However, tentative contemporaneous magmatic events on all terrestrial planets including the Earth’s Moon point to a ruling process outside the interior of the planetary bodies. The 300 myrcyclicity relates it presumably to properties of the rotation of the solar system around the center of the Milky Way. Heating of the planets by extraterrestrial forces and the subsequent magmatism requires processes not yet assumed. Following the discussion on dark matter and dark energy, respectively, as well as on neutrino astrophysics, a spiral arms related distribution of the dark entities or neutrino sources within the Milky Way or something else has to be assumed, should they be responsible for the observed planetary events. However, further investigations are needed to clarify any of those cosmic causes and which physical processes could have happened. Heating up the interior of the Earth by forces that do not directly affect life and geology at the surface, appears to be required. Do e.g. specific neutrinos interact with the iron inside the Earth by transferring thermal energy or are the dark entities able to carry it out?

7. Conclusions

Data regarding global sea level-fluctuations, collected predominantly by scientists of the international petroleum industry, and compiled by Exxon (see [3] and others) to form an elaborate curve, contain long-periodic signals of the Milky Way in the period-range of 600 million years and shorter. They allow us to assume that geodynamic processes on the Earth are synchronized with solar-galactic rotation-properties via climate driven sea level fluctuations, and depending on them, tidal forces of the Moon. The investigated geodynamic cycles, sea level fluctuations, orogenic periods, rhythms of magmatism at active plate boundaries and long term magnetic field variations show a dominant period of 300 million years. Contributions of 600, 200, 150 and 100 million year periodicities vary depending on the nature of the geodynamic cycle. The processes behind these cycles may act as internal physical resonators, enhancing or attenuating specific spectral periods selectively. Climate change with a period of 150 million years is assumed to be caused by the orbiting of the solar system through the spiral pattern of the rotating Milky Way, and may certainly be influenced by synchronized geodynamic cycles and their different phase shifts in turn.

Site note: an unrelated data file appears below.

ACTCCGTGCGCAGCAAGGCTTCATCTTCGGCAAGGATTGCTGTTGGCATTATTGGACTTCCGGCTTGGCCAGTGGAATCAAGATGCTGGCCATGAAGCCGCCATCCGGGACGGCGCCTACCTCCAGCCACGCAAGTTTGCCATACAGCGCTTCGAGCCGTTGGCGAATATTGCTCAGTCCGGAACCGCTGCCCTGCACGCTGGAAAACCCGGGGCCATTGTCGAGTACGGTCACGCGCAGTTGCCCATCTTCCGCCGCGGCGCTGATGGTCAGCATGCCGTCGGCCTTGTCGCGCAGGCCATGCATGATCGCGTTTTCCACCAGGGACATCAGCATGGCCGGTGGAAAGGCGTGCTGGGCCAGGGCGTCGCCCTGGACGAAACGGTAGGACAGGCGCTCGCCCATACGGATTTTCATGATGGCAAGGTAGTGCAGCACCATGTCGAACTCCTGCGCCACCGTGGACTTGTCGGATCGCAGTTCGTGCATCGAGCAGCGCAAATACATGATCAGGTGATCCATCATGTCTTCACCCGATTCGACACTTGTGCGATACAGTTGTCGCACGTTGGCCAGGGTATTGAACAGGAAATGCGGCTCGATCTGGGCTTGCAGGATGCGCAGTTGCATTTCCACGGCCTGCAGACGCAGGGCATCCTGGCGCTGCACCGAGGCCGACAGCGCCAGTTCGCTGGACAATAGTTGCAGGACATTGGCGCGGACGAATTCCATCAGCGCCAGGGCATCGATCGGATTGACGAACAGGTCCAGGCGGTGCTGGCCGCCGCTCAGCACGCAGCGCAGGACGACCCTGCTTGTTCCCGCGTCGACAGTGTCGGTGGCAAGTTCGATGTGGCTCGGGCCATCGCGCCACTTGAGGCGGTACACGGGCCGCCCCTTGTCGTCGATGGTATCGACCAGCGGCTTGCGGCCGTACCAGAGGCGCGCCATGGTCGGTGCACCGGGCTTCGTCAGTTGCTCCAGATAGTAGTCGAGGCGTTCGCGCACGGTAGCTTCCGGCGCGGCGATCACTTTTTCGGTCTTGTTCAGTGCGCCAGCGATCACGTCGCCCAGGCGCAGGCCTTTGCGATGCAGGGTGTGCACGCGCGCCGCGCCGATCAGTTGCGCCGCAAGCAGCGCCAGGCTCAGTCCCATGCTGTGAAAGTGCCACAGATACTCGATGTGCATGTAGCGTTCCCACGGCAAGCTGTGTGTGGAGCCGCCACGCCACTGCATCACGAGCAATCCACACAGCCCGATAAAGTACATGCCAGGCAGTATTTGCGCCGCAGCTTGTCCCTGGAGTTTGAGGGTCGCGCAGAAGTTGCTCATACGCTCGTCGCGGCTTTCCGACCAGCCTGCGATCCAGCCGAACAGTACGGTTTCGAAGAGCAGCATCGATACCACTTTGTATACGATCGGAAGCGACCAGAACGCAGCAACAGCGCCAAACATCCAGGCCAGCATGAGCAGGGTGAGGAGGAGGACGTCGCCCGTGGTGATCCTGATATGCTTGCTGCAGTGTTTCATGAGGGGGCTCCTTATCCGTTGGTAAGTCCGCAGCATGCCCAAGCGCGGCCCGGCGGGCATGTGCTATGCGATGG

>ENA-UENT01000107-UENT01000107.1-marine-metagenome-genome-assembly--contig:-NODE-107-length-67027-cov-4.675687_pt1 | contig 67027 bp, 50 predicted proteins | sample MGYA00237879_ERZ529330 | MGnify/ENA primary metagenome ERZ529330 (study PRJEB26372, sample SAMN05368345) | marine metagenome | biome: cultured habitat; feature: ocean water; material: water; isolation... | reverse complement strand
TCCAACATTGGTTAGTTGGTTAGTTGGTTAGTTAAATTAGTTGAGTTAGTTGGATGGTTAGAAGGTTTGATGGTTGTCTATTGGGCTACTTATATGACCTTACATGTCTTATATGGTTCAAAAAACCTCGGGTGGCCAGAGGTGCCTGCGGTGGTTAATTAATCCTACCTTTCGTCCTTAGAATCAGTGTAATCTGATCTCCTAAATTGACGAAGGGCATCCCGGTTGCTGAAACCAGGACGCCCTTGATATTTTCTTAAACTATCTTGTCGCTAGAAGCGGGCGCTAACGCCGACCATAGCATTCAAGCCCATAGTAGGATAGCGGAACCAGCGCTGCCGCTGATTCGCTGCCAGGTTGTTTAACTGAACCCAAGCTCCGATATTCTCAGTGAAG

Although the spiral-arm of the galaxy that possibly contributed to the Earth’s “Snowball” history should have been passed through again by the solar system, the Earth was obviously saved from comparably dramatic developments and a repetition of a cosmic catastrophe. After the total freezing of the Earth in the Neoproteozoic, life developed explosively and changed almost all geodynamic and climatic boundary conditions, partly in a negative feedback by reducing an uncontrolled warm-up that became a result of periodic magmatic degasing processes due to plate tectonic processes. This includes, for example, a cyclic deposition of the greenhouse gas CO2 in thick faunal carbonate sequences at the sea bottom in warm periods, or, more generally, by floral reduction of geological erosion through the growth of land plants (e.g. [5] [8] ), lending itself time enough for further evolution. A reduction of the emitting properties of the spiral arm in the meantime may have also contributed to the less dramatic situation. As magmatic episodes on the terrestrial planets of the Sun as well as on the Earth’s Moon are apparently contemporaneous events, speculatively a galactic cause appears evident.


The author would like to thank anonymous reviewers for supporting this paper and Aaron Toussaint for providing language help.

Cite this paper

Heinz-JürgenBrink, (2015) Periodic Signals of the Milky Way Concealed in Terrestrial Sedimentary Basin Fills and in Planetary Magmatism?. International Journal of Geosciences,06,831-845. doi: 10.4236/ijg.2015.68067